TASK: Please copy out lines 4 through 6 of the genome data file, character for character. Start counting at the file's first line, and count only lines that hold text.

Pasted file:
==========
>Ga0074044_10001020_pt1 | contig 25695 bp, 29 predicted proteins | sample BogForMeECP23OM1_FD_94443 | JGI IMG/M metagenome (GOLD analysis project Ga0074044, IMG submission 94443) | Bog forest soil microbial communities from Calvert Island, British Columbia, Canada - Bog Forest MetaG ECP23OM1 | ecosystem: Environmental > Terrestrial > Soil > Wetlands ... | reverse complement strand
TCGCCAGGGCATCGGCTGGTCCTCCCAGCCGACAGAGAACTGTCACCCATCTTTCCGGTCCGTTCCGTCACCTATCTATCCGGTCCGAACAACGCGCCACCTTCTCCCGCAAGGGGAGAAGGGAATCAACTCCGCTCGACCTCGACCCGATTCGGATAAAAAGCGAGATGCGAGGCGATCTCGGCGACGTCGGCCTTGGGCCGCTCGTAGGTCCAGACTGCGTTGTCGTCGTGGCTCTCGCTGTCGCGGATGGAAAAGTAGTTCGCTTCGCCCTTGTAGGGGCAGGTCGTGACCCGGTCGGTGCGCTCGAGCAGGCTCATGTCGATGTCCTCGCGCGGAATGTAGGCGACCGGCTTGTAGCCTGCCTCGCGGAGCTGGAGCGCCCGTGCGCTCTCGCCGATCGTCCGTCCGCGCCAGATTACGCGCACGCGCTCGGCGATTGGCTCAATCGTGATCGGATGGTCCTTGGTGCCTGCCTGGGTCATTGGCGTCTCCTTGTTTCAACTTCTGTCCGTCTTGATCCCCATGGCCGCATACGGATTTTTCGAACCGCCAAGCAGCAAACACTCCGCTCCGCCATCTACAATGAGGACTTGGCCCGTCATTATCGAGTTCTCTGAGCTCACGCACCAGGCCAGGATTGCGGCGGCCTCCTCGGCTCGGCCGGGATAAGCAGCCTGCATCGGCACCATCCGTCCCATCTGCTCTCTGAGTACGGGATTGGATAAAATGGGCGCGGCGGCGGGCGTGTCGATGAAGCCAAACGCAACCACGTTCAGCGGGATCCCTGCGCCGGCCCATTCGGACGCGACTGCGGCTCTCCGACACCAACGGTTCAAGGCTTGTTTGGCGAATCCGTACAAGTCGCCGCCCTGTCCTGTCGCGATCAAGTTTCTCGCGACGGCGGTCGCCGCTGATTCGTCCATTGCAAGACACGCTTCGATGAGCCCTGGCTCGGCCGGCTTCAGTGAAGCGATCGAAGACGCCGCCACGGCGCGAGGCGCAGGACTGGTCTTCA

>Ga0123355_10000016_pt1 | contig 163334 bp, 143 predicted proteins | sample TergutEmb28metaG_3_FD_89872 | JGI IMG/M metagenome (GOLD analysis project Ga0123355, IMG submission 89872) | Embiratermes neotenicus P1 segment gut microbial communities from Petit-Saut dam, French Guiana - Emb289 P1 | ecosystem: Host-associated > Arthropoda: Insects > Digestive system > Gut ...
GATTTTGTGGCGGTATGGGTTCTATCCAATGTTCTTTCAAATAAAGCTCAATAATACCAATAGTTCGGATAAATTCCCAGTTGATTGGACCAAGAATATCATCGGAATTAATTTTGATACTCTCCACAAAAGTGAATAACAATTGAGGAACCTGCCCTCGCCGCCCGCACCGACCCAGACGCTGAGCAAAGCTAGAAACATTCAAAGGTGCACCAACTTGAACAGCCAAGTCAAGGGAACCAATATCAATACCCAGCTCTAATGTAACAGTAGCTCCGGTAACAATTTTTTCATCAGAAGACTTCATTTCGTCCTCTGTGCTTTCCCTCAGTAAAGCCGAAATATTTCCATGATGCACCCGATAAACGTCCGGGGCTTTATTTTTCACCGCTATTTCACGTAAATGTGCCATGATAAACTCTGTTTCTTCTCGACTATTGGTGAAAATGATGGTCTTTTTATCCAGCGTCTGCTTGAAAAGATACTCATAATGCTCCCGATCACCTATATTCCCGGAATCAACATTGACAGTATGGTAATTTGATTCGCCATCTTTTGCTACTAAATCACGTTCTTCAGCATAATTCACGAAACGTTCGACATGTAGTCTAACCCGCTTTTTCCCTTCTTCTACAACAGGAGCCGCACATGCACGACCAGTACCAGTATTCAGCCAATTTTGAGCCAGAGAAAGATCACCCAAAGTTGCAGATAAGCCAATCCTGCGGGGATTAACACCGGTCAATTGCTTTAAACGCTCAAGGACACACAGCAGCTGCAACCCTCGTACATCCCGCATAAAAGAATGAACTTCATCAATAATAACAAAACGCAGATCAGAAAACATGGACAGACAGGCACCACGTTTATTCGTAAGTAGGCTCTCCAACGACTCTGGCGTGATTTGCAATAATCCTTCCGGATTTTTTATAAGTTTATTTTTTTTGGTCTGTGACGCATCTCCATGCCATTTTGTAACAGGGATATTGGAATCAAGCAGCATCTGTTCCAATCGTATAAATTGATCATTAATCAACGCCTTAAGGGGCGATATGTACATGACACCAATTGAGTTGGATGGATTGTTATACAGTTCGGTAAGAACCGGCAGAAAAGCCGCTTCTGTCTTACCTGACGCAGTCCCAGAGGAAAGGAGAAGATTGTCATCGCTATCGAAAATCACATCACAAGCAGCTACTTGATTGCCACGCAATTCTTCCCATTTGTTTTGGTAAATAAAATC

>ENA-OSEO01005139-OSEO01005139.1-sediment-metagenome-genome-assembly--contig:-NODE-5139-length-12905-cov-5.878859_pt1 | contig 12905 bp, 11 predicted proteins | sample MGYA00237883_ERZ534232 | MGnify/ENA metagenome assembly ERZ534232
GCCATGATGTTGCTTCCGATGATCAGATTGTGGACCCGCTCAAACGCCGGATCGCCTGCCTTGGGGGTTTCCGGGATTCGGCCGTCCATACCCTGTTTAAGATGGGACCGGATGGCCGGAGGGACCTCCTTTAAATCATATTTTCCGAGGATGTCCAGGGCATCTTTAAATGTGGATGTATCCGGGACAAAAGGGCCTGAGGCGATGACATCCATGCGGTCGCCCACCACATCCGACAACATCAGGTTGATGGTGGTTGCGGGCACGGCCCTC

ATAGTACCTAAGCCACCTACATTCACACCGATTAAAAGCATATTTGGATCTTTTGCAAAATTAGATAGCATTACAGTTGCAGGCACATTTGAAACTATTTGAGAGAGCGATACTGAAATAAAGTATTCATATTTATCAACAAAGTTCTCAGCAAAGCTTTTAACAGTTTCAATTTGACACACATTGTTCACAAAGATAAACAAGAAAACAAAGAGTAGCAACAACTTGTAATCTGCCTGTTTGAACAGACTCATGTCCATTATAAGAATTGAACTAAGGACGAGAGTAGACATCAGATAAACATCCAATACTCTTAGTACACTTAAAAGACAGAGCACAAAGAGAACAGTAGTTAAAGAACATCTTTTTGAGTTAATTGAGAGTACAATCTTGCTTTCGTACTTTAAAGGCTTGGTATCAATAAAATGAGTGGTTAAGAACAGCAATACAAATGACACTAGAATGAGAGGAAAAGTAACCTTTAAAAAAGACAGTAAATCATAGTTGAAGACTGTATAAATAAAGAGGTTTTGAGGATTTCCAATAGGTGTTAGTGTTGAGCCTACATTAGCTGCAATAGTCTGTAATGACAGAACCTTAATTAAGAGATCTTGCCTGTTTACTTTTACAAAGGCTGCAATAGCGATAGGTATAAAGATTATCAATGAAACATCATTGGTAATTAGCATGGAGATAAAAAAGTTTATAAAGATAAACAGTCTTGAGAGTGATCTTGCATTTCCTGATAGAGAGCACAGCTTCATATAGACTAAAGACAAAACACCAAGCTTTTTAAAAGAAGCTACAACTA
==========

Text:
GATTTTGTGGCGGTATGGGTTCTATCCAATGTTCTTTCAAATAAAGCTCAATAATACCAATAGTTCGGATAAATTCCCAGTTGATTGGACCAAGAATATCATCGGAATTAATTTTGATACTCTCCACAAAAGTGAATAACAATTGAGGAACCTGCCCTCGCCGCCCGCACCGACCCAGACGCTGAGCAAAGCTAGAAACATTCAAAGGTGCACCAACTTGAACAGCCAAGTCAAGGGAACCAATATCAATACCCAGCTCTAATGTAACAGTAGCTCCGGTAACAATTTTTTCATCAGAAGACTTCATTTCGTCCTCTGTGCTTTCCCTCAGTAAAGCCGAAATATTTCCATGATGCACCCGATAAACGTCCGGGGCTTTATTTTTCACCGCTATTTCACGTAAATGTGCCATGATAAACTCTGTTTCTTCTCGACTATTGGTGAAAATGATGGTCTTTTTATCCAGCGTCTGCTTGAAAAGATACTCATAATGCTCCCGATCACCTATATTCCCGGAATCAACATTGACAGTATGGTAATTTGATTCGCCATCTTTTGCTACTAAATCACGTTCTTCAGCATAATTCACGAAACGTTCGACATGTAGTCTAACCCGCTTTTTCCCTTCTTCTACAACAGGAGCCGCACATGCACGACCAGTACCAGTATTCAGCCAATTTTGAGCCAGAGAAAGATCACCCAAAGTTGCAGATAAGCCAATCCTGCGGGGATTAACACCGGTCAATTGCTTTAAACGCTCAAGGACACACAGCAGCTGCAACCCTCGTACATCCCGCATAAAAGAATGAACTTCATCAATAATAACAAAACGCAGATCAGAAAACATGGACAGACAGGCACCACGTTTATTCGTAAGTAGGCTCTCCAACGACTCTGGCGTGATTTGCAATAATCCTTCCGGATTTTTTATAAGTTTATTTTTTTTGGTCTGTGACGCATCTCCATGCCATTTTGTAACAGGGATATTGGAATCAAGCAGCATCTGTTCCAATCGTATAAATTGATCATTAATCAACGCCTTAAGGGGCGATATGTACATGACACCAATTGAGTTGGATGGATTGTTATACAGTTCGGTAAGAACCGGCAGAAAAGCCGCTTCTGTCTTACCTGACGCAGTCCCAGAGGAAAGGAGAAGATTGTCATCGCTATCGAAAATCACATCACAAGCAGCTACTTGATTGCCACGCAATTCTTCCCATTTGTTTTGGTAAATAAAATC

>ENA-OSEO01005139-OSEO01005139.1-sediment-metagenome-genome-assembly--contig:-NODE-5139-length-12905-cov-5.878859_pt1 | contig 12905 bp, 11 predicted proteins | sample MGYA00237883_ERZ534232 | MGnify/ENA metagenome assembly ERZ534232
GCCATGATGTTGCTTCCGATGATCAGATTGTGGACCCGCTCAAACGCCGGATCGCCTGCCTTGGGGGTTTCCGGGATTCGGCCGTCCATACCCTGTTTAAGATGGGACCGGATGGCCGGAGGGACCTCCTTTAAATCATATTTTCCGAGGATGTCCAGGGCATCTTTAAATGTGGATGTATCCGGGACAAAAGGGCCTGAGGCGATGACATCCATGCGGTCGCCCACCACATCCGACAACATCAGGTTGATGGTGGTTGCGGGCACGGCCCTC